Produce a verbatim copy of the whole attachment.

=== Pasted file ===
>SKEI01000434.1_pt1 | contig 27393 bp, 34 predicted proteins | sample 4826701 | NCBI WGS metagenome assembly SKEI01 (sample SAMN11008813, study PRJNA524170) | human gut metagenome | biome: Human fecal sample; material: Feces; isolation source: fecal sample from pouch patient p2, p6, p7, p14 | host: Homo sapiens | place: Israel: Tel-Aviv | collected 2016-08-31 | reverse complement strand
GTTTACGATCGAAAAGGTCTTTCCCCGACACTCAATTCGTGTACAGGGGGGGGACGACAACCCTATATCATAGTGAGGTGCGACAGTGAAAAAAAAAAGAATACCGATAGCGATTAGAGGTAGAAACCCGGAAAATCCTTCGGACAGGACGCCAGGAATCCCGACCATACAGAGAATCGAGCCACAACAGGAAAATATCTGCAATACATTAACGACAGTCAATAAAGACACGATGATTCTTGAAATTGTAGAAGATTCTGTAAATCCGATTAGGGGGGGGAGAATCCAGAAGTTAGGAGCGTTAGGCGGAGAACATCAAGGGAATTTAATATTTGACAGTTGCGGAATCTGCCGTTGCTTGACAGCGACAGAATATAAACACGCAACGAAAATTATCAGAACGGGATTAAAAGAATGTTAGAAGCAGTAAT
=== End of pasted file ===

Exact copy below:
>SKEI01000434.1_pt1 | contig 27393 bp, 34 predicted proteins | sample 4826701 | NCBI WGS metagenome assembly SKEI01 (sample SAMN11008813, study PRJNA524170) | human gut metagenome | biome: Human fecal sample; material: Feces; isolation source: fecal sample from pouch patient p2, p6, p7, p14 | host: Homo sapiens | place: Israel: Tel-Aviv | collected 2016-08-31 | reverse complement strand
GTTTACGATCGAAAAGGTCTTTCCCCGACACTCAATTCGTGTACAGGGGGGGGACGACAACCCTATATCATAGTGAGGTGCGACAGTGAAAAAAAAAAGAATACCGATAGCGATTAGAGGTAGAAACCCGGAAAATCCTTCGGACAGGACGCCAGGAATCCCGACCATACAGAGAATCGAGCCACAACAGGAAAATATCTGCAATACATTAACGACAGTCAATAAAGACACGATGATTCTTGAAATTGTAGAAGATTCTGTAAATCCGATTAGGGGGGGGAGAATCCAGAAGTTAGGAGCGTTAGGCGGAGAACATCAAGGGAATTTAATATTTGACAGTTGCGGAATCTGCCGTTGCTTGACAGCGACAGAATATAAACACGCAACGAAAATTATCAGAACGGGATTAAAAGAATGTTAGAAGCAGTAAT